himself. Thus the Emperor returned to Luoyang,

and so it happened after all as the street children’s ditty ran:

[hip, hip, hip] Though the emperor doesn’t rule,

though the prince no office fills,

Yet a brilliant cavalcade comes along from

Beimang Hills. [yip, yip, yip]

the cavalcade had not proceeded far when

they saw coming towards them a large body of

soldiers with fluttering banners hiding the sun and

raising a huge cloud of dust. The officials turned pale,

and the Emperor was GREatly alarmed. Yuan Shao rode out in advance.

 “Who are you?” said Yuan Shao.

From under the shade of an embroidered

banner rode out a leader, saying, “Do you have the Emperor?”

the Emperor was too panic stricken to respond,

but the Prince of Chenliu rode to the front and cried, “Who are you?”

“Dong Zhuo, Imperial Protector of Xizhou Region.”

“Have you come to protect the Chariot or to steal it?” said Prince Xian.

 “I have come to protect,” said Dong Zhuo.

“If that is so, the Emperor is here: Why do you not dismount?”

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Yuan Shu bade his soldiers scatter and seek out all

Yuan Shu bade his soldiers scatter and seek out all

the families of the eunuchs, sparing none.

In that slaughter many beardless men were killed in error.

Cao Cao set himself to extinguish the fires.

He then begged Empress He to undertake the

direction of affairs, and soldiers were sent to

pursue Zhang Rang and rescue the young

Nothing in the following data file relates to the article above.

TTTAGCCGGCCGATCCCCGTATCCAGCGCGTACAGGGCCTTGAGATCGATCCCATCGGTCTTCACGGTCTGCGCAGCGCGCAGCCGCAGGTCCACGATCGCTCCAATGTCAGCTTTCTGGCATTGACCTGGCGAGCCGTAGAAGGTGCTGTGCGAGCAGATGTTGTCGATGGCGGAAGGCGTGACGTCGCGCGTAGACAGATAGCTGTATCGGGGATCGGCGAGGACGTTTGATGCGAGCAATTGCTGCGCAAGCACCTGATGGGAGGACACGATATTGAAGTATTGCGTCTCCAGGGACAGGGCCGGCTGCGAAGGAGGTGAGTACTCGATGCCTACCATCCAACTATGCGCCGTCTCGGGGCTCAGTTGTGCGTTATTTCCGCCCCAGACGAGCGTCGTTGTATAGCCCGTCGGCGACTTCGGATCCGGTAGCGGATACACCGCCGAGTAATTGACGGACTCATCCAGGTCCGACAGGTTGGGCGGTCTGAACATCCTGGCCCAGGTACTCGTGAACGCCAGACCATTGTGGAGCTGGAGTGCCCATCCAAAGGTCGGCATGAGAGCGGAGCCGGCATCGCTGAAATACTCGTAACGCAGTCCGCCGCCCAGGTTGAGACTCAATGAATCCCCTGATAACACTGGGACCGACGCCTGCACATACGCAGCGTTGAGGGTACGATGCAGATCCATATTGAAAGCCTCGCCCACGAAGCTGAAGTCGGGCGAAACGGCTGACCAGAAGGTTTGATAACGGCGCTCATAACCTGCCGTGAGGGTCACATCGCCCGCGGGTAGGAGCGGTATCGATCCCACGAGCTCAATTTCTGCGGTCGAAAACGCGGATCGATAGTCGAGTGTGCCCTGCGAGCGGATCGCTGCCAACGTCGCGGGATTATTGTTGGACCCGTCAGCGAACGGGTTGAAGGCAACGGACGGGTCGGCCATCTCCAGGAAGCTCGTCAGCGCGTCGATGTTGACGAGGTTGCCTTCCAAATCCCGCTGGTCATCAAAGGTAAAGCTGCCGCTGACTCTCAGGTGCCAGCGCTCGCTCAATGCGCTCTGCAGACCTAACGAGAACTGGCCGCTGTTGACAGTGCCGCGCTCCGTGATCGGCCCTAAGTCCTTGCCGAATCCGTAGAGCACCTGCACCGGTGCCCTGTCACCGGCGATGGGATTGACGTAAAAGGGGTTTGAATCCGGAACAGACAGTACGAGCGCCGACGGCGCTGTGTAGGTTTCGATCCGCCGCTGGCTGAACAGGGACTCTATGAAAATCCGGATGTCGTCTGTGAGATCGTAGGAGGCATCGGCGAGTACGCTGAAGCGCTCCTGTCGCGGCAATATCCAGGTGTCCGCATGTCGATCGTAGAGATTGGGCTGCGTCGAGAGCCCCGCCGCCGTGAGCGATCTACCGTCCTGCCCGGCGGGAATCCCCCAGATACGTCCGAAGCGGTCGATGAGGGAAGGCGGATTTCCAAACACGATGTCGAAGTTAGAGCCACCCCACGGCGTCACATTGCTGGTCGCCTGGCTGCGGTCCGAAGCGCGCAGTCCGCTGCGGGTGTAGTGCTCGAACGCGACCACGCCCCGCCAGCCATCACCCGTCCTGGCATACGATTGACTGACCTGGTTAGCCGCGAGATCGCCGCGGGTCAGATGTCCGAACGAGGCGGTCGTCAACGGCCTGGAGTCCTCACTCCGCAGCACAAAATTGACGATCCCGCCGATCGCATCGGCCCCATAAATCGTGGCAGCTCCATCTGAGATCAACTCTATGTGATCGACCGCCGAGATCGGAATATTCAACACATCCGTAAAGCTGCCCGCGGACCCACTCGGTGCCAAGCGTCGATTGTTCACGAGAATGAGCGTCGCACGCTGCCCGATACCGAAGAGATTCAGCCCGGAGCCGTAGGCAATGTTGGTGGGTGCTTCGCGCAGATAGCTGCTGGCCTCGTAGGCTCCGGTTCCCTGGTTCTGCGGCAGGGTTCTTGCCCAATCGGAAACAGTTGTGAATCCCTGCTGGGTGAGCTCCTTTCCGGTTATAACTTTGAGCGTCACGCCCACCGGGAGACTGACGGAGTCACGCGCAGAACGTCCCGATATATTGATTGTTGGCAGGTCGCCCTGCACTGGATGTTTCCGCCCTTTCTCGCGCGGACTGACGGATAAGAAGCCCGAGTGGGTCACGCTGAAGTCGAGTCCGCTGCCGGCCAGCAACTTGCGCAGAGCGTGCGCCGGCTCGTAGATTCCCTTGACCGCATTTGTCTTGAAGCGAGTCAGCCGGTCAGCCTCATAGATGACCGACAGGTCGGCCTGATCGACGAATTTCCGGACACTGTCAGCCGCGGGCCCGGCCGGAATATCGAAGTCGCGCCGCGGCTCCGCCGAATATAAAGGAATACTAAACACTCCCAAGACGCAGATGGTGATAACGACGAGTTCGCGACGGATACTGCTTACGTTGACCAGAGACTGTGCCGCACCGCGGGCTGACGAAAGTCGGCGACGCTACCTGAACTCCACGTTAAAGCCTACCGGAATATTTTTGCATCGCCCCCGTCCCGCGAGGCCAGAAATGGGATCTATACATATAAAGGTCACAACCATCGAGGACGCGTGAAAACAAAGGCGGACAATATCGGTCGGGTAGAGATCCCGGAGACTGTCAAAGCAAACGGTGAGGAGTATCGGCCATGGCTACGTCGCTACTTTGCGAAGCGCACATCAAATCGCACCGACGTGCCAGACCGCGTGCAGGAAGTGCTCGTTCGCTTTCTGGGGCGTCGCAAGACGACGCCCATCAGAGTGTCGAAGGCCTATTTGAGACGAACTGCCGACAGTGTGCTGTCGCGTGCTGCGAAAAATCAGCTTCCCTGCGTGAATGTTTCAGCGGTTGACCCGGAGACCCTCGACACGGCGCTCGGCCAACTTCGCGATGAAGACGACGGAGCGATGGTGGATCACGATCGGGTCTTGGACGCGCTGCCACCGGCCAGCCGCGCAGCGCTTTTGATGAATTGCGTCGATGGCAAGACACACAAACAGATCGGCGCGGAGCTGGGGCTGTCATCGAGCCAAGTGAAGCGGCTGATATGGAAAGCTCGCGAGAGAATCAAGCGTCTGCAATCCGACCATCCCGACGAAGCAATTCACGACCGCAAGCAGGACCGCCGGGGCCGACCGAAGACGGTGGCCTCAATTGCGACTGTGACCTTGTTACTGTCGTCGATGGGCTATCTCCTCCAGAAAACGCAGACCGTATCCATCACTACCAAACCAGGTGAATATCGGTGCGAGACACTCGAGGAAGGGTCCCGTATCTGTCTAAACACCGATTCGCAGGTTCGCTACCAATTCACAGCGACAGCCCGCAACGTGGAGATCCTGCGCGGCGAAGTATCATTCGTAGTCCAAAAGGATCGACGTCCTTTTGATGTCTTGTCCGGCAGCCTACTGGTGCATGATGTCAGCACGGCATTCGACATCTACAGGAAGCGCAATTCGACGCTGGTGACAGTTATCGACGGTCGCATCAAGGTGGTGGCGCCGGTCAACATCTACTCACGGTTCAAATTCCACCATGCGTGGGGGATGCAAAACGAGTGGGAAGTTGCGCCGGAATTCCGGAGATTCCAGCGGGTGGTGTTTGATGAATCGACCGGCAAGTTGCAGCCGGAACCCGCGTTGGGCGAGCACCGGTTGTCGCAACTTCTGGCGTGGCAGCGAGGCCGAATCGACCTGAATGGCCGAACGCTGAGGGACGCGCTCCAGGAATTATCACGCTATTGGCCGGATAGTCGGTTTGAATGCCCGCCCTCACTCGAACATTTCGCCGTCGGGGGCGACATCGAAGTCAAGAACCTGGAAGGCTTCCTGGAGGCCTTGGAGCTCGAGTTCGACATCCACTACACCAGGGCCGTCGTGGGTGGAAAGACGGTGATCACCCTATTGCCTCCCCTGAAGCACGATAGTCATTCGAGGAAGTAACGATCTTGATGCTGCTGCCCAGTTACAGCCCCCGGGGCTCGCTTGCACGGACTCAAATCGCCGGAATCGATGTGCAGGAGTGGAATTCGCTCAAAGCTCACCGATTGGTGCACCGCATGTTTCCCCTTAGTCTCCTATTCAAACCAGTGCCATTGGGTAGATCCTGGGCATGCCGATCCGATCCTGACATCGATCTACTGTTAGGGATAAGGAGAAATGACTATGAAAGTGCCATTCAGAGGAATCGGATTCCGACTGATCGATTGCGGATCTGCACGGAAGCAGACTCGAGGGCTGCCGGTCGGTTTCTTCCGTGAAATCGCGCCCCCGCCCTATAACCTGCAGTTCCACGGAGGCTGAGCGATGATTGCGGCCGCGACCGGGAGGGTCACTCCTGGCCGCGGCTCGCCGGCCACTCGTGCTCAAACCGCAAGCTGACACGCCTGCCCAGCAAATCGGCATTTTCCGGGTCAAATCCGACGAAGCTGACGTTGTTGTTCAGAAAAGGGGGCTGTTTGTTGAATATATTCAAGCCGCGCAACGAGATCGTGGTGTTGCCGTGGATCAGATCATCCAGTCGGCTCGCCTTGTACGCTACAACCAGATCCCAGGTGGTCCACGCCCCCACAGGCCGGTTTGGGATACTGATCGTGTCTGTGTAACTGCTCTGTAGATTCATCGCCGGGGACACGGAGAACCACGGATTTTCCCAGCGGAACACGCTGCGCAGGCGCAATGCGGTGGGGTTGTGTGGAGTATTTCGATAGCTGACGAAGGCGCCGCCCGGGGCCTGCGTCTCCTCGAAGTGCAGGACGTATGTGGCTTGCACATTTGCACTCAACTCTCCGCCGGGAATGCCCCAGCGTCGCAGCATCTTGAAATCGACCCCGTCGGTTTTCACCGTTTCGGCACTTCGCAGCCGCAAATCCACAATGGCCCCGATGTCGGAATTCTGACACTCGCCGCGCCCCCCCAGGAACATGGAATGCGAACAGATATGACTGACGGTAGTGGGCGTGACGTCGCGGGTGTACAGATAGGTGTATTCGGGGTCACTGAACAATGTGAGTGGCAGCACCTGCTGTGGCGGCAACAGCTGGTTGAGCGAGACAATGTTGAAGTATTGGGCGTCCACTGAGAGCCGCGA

Emperor and the young Prince of Chenliu.

Meanwhile, Zhang Rang and Duan Gui had

hustled away the Emperor and the Prince.

They burst through the smoke and fire and traveled

without stopping till they reached the Beimang Hills.

It was then the third watch. They heard a

GREat shouting behind them and saw soldiers in

pursuit. Their leader, Min Gong, a commander in

Henan, was shouting, “Traitors, stop, stop!”

Zhang Rang, seeing that he was lost,

jumped into the river, where he was drowned.

the two boys ignorant of the meaning of all

this confusion and terrified out of their senses,

dared not utter a cry. They crept in among the rank

grass on the river bank and hid.

The soldiers scattered in all directions but f

ailed to find them. So they remained till the

fourth watch, shivering with cold from the

drenching dew and very hungry.

They lay down in the thick grass and

wept in each other’s arms, silently,

lest anyone should discover them.

“This is no a place to stay in,”

said Prince Xian. “We must find some way out.”

So the two children knotted their clothes

together and managed to crawl up the bank.

They were in a thicket of thorn bushes, and it was

quite dark. They could not see any path. They were

in despair when, all at once, millions

of fireflies sprang up all about them and circled

in the air in front of the Emperor.

“God is helping us,” said Prince Xian.

they followed whither the fireflies

led and gradually got into a road. They walked

till their feet were too sore to go further,

when, seeing a heap of straw near the road,

they crept to it and lay down.

This heap of straw was close to a farm house.

In the night, as the farmer was sleeping, he saw

in a vision two bright red suns drop behind his

dwelling. Alarmed by the portent, he hastily

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dressed and went forth to look about him.

Then he saw a bright light shooting up from

a heap of straw. He hastened thither and

then saw two youths lying behind it.